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Soap opera continues in case of former Sudbury police chief

Frank Elsner trying to stop investigations into his conduct as top cop in Victoria
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Former Greater Sudbury Police Chief Frank Elsner will head to court in November in a bid to quash an investigation into his conduct as chief constable of the Victoria Police Department. File photo.

Former Greater Sudbury Police Chief Frank Elsner will head to court in November in a bid to quash an investigation into his conduct as chief constable of the Victoria Police Department.

According to a story this month in the Victoria Times-Colonist, Elsner's petition to have the public trust investigation stopped in its tracks will be heard Nov. 14-16 and Nov. 18 in B.C. Supreme Court.

Elsner, who left Sudbury in December 2013 to take the top job in Victoria, is the subject of three external investigations. The first began in December 2015, related to Twitter messages he sent to the wife of an officer under his command. He's arguing that the messages “were obtained through an unlawful and unauthorized search” of his Twitter account.

“At all material times, Chief Elsner had a reasonable expectation of privacy over the Twitter account and or the private messages,” says the petition to the court.

The petition asks the courts for the return of Elsner’s electronic devices and the destruction of any electronic records found during the searches.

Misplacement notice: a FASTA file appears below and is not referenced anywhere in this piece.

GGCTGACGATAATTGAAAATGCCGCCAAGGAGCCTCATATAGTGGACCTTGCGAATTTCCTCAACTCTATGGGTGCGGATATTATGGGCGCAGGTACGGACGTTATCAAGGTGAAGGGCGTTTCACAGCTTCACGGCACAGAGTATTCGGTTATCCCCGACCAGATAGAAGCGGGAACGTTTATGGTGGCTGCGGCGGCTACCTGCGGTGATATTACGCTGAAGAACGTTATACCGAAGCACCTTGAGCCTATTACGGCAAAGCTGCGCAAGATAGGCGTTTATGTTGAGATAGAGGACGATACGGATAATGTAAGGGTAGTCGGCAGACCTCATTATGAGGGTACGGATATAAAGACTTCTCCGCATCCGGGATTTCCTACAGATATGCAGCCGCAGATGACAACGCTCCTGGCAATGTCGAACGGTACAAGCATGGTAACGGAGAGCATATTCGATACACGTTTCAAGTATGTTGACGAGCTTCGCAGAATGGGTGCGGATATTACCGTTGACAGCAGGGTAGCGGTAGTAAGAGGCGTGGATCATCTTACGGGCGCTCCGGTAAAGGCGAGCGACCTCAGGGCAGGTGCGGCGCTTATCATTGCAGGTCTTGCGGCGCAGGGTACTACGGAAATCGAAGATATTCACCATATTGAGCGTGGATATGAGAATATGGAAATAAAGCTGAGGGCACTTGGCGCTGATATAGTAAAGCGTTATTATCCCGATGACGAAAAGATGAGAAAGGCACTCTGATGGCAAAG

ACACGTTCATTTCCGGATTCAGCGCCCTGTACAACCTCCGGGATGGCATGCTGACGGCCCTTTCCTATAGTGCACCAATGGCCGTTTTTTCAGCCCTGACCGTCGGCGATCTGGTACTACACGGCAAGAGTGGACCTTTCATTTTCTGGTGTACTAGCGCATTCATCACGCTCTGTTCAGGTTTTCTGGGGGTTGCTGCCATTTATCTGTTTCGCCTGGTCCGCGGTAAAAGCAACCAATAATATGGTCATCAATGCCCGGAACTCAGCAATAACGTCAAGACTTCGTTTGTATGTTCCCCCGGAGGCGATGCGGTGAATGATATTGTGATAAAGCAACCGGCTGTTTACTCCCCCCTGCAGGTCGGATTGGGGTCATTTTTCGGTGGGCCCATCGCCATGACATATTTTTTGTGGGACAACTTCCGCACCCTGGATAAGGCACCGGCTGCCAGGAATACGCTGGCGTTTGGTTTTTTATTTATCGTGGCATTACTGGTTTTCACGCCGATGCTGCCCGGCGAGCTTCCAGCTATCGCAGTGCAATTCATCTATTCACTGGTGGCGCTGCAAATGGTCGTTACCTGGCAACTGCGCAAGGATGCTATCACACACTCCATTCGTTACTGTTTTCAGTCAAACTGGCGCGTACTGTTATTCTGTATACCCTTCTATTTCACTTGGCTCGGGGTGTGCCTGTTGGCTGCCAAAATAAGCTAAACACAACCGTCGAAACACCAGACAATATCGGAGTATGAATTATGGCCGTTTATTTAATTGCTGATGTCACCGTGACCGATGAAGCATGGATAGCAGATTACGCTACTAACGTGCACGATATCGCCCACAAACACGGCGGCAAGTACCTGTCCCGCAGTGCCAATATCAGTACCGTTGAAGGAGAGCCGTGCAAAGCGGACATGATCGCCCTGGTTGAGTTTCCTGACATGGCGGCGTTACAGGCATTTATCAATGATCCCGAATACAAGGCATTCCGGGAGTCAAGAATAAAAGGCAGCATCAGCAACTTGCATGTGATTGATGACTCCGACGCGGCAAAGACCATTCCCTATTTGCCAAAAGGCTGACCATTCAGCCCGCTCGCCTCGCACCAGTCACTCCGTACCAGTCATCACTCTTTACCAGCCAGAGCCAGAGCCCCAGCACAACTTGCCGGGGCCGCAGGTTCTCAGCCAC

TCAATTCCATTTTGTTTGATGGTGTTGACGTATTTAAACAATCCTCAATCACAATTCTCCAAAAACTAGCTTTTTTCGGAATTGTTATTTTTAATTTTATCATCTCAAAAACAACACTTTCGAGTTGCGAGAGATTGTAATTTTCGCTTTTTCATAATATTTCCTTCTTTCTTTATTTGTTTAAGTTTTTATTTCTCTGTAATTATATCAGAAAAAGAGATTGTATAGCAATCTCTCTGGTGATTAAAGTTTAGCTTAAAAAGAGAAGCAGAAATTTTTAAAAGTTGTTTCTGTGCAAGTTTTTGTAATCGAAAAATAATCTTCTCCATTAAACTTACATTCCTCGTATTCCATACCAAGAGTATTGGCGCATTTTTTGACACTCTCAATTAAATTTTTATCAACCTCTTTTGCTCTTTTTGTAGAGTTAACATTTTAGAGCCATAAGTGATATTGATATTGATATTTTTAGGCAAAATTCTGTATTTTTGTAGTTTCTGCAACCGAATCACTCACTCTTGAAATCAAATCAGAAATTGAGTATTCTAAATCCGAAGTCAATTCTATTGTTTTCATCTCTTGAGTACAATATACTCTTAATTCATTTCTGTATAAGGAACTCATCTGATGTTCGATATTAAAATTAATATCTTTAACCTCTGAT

The police chief argues that an internal investigation into the messages, which was concluded in December 2015, should be enough. That investigation was ordered by Victoria Mayor Lisa Helps and Esquimalt Mayor Barb Desjardins, the co-chairs of the police board.

After the internal investigation became public, the Office of the Police Complaints Commissioner ordered an external, public trust investigation into the messages.

Elsner’s petition argues the OPCC had no authority to order an external investigation into conduct that has been the subject of an internal investigation, and asks the court to uphold the discipline decision rendered by Helps and Desjardins.

Another investigation is looking into allegations by four female employees of workplace harassment, and the third is into allegations Elsner attempted to improperly influence potential witnesses during the internal investigation of his messages as well as during the ongoing public trust investigation. 

Elsner said in an affidavit that his reputation had been “irreparably tarnished” and that his career in policing was over, no matter what the investigations revealed.